Saturday, September 20, 2014
Inquirer Daily News

No seniority? No water fountains? More on the contract

I’ve read the Philadelphia School District’s full list of demands from teachers, and it’s a doozy. (That’s on top of details reported last night and in this morning’s Inquirer.)

No seniority? No water fountains? More on the contract

Philadelphia Federation of Teachers president Jerry Jordan along with Quanisha Smith of Action Now (left) and Anne Gemmell of Fight for Philly respond to Philadelphia School Superintendent William Hite´s action plan in front of Philadelphia School District Headquarters. ( RON TARVER / Staff Photographer )
Philadelphia Federation of Teachers president Jerry Jordan along with Quanisha Smith of Action Now (left) and Anne Gemmell of Fight for Philly respond to Philadelphia School Superintendent William Hite's action plan in front of Philadelphia School District Headquarters. ( RON TARVER / Staff Photographer )

I’ve read the Philadelphia School District’s full list of demands from teachers, and it’s a doozy. (That’s on top of details reported last night and in this morning’s Inquirer.)

Some bullet points:

First, the financials - as already reported, pay cuts 13 percent for those who make $55,000 and above, with lesser cuts for those who earn less.  (Employees who make under $25,000 would take a 5 percent cut.)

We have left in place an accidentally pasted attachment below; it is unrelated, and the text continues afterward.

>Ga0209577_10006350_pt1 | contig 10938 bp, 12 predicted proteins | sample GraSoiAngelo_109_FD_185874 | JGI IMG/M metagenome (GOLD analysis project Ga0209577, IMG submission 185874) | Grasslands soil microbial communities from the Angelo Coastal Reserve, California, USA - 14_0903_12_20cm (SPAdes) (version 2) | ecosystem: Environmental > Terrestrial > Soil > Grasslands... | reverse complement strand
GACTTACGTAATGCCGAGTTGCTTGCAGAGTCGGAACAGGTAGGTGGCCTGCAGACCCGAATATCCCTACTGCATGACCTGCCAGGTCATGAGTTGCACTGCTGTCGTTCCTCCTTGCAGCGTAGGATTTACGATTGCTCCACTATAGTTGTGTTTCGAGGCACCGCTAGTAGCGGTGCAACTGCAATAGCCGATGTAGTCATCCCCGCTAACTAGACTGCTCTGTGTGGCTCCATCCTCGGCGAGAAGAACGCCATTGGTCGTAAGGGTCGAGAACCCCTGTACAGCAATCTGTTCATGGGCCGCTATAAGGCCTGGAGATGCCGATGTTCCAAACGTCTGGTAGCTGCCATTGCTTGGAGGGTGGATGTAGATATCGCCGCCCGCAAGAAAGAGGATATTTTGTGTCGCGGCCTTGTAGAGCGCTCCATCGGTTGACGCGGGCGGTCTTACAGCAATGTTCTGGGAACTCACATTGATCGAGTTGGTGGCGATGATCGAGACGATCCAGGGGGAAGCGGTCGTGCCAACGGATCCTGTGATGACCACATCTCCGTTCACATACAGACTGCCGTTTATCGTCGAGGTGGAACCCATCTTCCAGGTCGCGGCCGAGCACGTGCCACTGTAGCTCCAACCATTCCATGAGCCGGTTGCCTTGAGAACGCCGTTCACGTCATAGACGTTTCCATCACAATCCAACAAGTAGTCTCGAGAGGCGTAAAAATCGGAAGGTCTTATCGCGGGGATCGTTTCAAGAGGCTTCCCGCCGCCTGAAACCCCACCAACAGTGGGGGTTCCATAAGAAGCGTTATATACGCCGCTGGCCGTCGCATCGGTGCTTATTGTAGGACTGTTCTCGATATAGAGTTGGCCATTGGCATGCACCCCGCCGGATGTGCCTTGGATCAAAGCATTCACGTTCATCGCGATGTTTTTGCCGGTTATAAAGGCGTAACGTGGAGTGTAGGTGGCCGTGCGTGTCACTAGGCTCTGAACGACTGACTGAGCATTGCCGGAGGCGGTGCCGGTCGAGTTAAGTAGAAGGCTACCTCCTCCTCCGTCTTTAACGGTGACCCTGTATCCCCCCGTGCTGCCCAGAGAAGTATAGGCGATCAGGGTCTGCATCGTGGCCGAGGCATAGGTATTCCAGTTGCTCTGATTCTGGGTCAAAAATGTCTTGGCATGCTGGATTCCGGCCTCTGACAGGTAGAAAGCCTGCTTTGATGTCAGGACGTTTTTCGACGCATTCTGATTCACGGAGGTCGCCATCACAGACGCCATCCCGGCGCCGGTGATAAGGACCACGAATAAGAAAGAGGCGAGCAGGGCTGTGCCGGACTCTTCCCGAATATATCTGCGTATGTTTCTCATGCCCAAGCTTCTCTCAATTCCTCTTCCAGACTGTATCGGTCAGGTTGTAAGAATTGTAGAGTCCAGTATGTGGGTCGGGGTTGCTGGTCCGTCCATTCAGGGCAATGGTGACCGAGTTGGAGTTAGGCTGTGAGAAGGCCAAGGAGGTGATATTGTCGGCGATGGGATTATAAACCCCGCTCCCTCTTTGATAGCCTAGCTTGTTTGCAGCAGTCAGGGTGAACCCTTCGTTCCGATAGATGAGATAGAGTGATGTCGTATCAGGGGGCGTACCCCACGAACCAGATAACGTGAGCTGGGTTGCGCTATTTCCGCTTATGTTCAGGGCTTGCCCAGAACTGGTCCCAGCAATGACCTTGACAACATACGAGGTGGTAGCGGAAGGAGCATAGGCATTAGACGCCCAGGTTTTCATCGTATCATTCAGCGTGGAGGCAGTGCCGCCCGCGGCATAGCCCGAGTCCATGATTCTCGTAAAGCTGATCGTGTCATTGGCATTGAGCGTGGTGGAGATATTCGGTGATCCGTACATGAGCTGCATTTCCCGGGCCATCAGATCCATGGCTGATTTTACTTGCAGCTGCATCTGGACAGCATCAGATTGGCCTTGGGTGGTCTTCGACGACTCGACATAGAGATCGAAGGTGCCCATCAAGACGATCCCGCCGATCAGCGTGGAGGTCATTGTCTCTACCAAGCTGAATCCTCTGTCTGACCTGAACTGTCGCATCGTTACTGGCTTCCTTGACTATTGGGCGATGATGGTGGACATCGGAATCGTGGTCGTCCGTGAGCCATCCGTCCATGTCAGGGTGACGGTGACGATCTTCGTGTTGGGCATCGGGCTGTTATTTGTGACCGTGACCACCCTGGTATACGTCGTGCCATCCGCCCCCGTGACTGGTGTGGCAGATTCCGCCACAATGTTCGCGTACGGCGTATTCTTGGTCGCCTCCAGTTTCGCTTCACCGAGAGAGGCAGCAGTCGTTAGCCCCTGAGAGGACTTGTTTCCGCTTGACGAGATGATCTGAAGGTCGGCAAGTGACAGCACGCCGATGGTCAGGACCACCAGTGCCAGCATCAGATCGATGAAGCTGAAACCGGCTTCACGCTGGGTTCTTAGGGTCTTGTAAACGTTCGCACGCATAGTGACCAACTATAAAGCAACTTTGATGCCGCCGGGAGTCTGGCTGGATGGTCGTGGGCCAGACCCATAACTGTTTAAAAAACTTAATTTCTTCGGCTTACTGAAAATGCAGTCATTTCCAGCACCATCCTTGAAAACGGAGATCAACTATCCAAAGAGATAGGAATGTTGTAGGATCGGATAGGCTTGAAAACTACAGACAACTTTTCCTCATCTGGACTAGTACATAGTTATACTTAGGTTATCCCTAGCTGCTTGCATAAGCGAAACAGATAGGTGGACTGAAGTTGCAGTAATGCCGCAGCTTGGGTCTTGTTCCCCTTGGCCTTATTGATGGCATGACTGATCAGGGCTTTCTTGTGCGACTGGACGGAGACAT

But there would also be benefit givebacks.  Teachers and other Philadelphia Federation of Teachers members who are paid over $55k would have to pay 13 percent toward their benefits, and so on - same percentages as the pay cut.

More coverage
 
Teachers react with shock, anger and desire to find new job
 
Groups criticize Nutter over school closings
 
Major changes ahead for city teachers?
 
School breakfasts nourish academic performance, study finds

Employees whose spouses or domestic partners are eligible for health coverage through their employer but take district insurance instead would pay a $70 surcharge.  The Philadelphia Federation of Teachers Health and Welfare Fund, which has long administered benefits, would cease to exist; the district would administer benefits.

There would be no more sabbaticals for teachers who’ve worked 20 years. Termination pay for employees who leave or retire would be reduced to $160 per day, as opposed to the current daily rate teachers are paid.

There would be no more “steps” - graduated salary levels within categories of employees.  There would be no more elevated pay categories for teachers with master’s degrees, master’s plus 30 credits, doctorates, and “senior career teachers” - those at the highest pay scale.  

There would be no more bonuses for those achieving prestigious National Board Certification.  There would be no more extra pay for teachers who miss prep periods to perform other work as directed by their administrators.

Layoffs and recalls would be subject to the superintendent’s discretion, and would only require seven days notice, much less than the current notification period.